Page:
‘This is my camp’: Carmel man moors houseboat at Bangor Waterfront

Posted July 31, 2014, at 12:20 p.m.

BANGOR, Maine — In the middle of summer, some truly impressive boats can be moored at the Bangor Waterfront. Elegant sailboats and the occasional multimillion dollar yacht often provide a spectacle for the casual passerby.

This summer, Guy Armstrong’s boat is the talk of the dock.

The Carmel resident has moored his houseboat, Lily’s Pad, in the Penobscot River at Bangor Landing. Lily’s Pad gets its name from his 5-year-old granddaughter, Lily Wilcox, who has been enjoying the offshore “camp in the city” along with Armstrong and his wife, Tory.

“We basically did this for Lily, just to enjoy the summer down here. … We did this for the concerts and the folk festival, just to try it out.” Armstrong said, referring to the major entertainment attractions near the waterfront.

Armstrong purchased Lily’s Pad from a boatbuilder in Monmouth for $8,000 two years ago, and he regularly takes the boat out to various lakes and ponds in the region during the summer months.

“I have a friend down in Massachusetts. I lived in his boat all summer once. This friend, who I worked for, has a 55-foot houseboat. A big one. That thing was incredible. I said to myself, ‘I’ve gotta get one of these things,’” Armstrong said. “So I found [Lily’s Pad], and it was like fate.”

Armstrong was particularly fond of that summer spent on his friend’s boat in Oxboro Marina, where he found what he feels is the ultimate summer lifestyle.

“It’s like a high-tech RV park. Everyone’s so friendly. They’re all socializing, eating, drinking. … They’ve got the same thing in common,” Armstrong said of boaters.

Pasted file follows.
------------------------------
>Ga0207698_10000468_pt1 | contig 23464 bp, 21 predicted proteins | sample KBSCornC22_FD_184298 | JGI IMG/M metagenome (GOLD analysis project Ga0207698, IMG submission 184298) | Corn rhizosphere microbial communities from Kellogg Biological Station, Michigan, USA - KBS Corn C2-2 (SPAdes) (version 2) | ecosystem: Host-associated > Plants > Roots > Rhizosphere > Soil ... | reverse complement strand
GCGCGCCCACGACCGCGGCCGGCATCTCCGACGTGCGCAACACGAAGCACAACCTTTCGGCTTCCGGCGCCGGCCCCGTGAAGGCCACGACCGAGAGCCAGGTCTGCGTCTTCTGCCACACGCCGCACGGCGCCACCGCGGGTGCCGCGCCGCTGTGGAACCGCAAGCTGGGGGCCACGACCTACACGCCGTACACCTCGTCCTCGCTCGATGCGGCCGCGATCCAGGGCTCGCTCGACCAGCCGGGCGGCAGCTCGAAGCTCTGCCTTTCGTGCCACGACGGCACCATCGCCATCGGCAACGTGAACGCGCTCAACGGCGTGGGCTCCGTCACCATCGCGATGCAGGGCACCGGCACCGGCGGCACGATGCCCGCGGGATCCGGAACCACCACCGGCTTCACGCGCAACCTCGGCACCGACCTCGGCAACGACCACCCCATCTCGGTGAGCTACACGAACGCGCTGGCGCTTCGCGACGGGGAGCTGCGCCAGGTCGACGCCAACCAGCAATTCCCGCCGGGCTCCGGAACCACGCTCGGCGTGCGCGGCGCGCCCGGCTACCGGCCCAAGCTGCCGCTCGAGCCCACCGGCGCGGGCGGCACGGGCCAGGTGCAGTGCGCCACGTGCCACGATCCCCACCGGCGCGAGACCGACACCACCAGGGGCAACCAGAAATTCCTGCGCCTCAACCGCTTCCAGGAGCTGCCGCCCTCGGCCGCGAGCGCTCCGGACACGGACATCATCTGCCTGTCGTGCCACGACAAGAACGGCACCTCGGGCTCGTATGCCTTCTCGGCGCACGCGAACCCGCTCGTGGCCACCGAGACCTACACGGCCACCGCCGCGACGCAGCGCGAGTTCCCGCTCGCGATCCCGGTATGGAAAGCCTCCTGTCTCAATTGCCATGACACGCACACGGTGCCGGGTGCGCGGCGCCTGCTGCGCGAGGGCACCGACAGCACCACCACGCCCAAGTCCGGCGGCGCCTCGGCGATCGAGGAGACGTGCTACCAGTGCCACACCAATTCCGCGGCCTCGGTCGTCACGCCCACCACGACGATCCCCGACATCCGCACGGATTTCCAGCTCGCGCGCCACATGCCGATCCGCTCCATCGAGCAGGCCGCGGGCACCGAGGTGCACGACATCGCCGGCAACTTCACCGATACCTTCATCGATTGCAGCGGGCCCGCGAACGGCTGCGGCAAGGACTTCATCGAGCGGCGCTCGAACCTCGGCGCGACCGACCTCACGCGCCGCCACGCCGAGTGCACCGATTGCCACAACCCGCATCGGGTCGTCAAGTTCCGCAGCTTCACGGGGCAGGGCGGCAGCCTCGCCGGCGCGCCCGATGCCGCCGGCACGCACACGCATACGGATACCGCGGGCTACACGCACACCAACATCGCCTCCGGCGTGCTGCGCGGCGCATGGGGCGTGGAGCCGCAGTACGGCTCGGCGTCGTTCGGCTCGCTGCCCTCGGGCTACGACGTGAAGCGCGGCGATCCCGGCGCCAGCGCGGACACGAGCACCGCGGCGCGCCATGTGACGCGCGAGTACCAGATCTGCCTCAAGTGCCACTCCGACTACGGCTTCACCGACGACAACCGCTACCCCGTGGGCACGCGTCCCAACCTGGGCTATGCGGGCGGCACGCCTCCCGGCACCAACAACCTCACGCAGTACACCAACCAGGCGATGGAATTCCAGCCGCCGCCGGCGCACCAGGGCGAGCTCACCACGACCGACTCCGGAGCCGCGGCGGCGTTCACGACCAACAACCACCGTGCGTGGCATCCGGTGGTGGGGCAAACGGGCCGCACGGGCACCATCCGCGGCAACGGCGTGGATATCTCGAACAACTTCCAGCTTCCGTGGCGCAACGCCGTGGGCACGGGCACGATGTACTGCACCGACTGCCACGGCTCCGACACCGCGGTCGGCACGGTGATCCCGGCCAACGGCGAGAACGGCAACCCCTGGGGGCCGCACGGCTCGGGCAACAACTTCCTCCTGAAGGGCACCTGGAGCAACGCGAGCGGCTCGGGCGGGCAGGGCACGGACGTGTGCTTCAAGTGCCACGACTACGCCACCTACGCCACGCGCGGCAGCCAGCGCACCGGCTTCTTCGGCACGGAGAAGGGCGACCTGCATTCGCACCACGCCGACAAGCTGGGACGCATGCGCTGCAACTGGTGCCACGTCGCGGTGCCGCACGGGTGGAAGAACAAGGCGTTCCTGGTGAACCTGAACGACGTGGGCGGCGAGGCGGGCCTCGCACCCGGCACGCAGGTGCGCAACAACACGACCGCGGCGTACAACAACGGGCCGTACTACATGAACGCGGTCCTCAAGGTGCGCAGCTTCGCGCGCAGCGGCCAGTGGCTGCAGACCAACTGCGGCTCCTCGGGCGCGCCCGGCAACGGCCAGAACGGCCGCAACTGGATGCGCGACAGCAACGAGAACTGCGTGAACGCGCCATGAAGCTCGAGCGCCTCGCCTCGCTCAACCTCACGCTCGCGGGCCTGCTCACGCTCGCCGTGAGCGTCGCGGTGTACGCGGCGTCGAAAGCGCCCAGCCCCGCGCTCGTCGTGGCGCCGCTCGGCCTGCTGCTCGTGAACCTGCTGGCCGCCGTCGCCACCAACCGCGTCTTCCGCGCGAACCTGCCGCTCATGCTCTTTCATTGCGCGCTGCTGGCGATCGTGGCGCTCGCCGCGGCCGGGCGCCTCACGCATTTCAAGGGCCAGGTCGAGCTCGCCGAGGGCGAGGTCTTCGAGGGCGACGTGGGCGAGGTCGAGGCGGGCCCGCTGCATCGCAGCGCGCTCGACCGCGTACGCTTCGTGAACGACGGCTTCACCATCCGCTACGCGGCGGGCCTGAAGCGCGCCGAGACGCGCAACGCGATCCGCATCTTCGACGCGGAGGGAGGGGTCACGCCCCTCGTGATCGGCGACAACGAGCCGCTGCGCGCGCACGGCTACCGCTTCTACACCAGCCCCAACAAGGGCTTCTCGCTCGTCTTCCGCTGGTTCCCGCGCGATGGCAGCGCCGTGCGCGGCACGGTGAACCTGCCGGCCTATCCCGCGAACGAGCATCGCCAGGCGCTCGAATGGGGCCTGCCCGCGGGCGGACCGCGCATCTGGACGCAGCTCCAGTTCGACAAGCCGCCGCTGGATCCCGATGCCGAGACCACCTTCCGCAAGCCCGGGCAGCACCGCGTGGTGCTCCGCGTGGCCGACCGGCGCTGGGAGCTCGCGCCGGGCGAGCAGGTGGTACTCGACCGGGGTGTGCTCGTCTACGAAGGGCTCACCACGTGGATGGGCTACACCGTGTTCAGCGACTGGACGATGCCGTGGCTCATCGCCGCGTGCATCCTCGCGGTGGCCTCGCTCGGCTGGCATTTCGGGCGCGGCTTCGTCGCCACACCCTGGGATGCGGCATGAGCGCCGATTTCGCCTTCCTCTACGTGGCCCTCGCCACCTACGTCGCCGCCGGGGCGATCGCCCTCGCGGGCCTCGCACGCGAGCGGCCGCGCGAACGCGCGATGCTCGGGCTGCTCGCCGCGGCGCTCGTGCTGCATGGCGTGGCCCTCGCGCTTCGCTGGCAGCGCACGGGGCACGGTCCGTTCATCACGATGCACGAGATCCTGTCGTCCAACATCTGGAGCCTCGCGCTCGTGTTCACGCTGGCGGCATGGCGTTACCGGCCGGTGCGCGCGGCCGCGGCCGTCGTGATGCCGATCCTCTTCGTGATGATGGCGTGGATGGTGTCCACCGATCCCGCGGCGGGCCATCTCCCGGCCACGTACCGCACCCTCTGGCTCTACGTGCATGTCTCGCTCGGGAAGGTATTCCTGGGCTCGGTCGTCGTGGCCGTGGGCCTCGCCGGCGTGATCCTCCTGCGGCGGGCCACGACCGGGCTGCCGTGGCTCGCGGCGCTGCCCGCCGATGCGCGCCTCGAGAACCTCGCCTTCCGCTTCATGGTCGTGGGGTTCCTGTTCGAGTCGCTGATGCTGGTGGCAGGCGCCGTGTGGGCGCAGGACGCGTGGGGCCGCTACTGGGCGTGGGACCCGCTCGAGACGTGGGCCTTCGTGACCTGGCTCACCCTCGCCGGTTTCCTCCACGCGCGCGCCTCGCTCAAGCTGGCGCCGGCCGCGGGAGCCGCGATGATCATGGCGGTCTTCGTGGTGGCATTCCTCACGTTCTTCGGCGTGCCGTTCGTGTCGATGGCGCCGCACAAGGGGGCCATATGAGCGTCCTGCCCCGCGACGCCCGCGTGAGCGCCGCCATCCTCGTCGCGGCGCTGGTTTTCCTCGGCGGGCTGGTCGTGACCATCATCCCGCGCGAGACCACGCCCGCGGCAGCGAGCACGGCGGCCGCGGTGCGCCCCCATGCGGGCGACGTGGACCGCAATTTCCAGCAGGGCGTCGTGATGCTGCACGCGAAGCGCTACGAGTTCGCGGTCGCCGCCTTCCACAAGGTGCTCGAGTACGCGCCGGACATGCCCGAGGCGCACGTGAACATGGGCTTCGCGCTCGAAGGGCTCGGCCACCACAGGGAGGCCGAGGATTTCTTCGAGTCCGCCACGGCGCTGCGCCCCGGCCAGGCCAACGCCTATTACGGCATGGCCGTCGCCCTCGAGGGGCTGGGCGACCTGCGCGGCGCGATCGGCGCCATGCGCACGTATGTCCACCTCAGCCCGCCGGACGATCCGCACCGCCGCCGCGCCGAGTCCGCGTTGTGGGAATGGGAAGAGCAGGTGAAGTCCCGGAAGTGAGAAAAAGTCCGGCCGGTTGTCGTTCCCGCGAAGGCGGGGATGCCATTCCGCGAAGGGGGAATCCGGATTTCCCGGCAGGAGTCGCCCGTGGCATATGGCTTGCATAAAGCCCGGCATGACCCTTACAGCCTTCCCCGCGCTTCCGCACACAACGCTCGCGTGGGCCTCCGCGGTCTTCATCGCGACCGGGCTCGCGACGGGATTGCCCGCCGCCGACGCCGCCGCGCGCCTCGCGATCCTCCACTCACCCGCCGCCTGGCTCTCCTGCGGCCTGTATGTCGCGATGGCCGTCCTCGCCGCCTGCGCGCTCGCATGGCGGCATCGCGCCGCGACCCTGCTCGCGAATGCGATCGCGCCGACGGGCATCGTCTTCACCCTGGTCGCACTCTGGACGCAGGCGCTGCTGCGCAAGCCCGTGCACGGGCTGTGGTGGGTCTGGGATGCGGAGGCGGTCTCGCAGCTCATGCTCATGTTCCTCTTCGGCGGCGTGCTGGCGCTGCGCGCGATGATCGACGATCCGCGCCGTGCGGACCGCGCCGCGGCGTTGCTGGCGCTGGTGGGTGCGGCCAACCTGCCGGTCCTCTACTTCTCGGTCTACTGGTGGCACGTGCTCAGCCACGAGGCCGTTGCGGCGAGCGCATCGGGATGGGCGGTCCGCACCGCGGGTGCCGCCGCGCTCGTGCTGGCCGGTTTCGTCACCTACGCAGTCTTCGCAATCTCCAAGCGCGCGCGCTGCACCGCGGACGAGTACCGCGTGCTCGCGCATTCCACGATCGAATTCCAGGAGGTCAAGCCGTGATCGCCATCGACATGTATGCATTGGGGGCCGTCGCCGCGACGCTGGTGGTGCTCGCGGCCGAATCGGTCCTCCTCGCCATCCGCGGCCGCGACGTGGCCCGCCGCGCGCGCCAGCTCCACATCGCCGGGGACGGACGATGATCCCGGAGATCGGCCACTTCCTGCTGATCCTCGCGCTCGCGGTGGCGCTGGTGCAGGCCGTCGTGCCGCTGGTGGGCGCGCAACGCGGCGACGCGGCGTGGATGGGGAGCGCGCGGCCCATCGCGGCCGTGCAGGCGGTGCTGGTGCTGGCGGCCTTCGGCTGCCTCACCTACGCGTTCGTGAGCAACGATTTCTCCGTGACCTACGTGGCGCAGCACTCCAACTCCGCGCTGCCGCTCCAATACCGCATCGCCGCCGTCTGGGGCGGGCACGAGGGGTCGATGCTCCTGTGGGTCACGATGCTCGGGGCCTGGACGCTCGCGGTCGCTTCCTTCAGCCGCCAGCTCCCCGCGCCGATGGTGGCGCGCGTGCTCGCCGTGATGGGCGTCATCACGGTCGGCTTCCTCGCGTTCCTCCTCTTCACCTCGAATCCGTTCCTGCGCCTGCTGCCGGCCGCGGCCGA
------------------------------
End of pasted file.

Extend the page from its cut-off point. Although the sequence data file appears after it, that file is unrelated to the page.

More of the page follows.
Armstrong has worked as a pipe welder for 38 years and takes summers off to spend time with his family. With this being the first summer he has moored at the Bangor Waterfront, there has been a considerable amount of attention from the public.

“Oh I get maybe 15 to 20 people each day who come buy,” Armstrong said. “It’s unique. It catches everyone’s attention. No one usually stops down [at the other end] and looks at boats — they stop right here.”

Armstrong even has received offers from people wanting to purchase the boat.

“This woman came over once and said, ‘I want to buy that.’ I didn’t want to sell the boat, so I gave her an outrageous price. So she emails me and says, ‘I want to come see it.’ She wants to buy this thing. [She’s willing to pay] more than I paid for it. If she buys it for [that amount], I’d buy another one.” Armstrong said, declining to say what price he named.

It’s easy to see why people are interested. Floating on three pontoons, Lily’s Pad looks as though someone took a half-sized mobile home and stuck it out on the river. Each end of the boat features a wooden deck with a grill, as well as custom mounts for fishing polls. The roof of the boat features a lattice fence to keep passengers onboard, and a plastic slide runs from the roof off the rear of the boat.

Inside, the boat has the comforts of a home, with a full kitchen sink, a television, a small table and seats. The walls are adorned with several maps, a backpack guitar and a stuffed trout, among other trinkets gathered through Armstrong’s travels from Massachusetts to as far west as California.

The boat has no bed, so the family drives to the boat and back to their home in Carmel to sleep more often than not. It costs $975 in fees to moor the boat at the Waterfront from April until October, according to Armstrong, noting it provides his family a comfy home away from home right in downtown Bangor.

Greater than the sum of the boat’s parts is the freedom and enjoyment it has provided for the Armstrongs and their granddaughter, who looks at the boat as her own personal playground.

This year’s Fourth of July was particularly memorable for the Armstrongs, who packed the boat with about 13 family members for the Bangor fireworks show.

“While everyone was standing [on the waterfront] with their umbrellas, we were in here,” Tory Armstrong said.

According to Armstrong, a typical day might include a walk to one of the many restaurants downtown, followed by some grilled hot dogs and a few beers back on the boat. After a quick nap underneath the canopy on the roof, they might take a nice stroll along the waterfront, where Lily is learning to ride her bicycle.

“People from out of state are coming up and buying camps, and they drove the price up so high on them you can’t buy a camp in your own state. Well, this is my camp,” Armstrong said.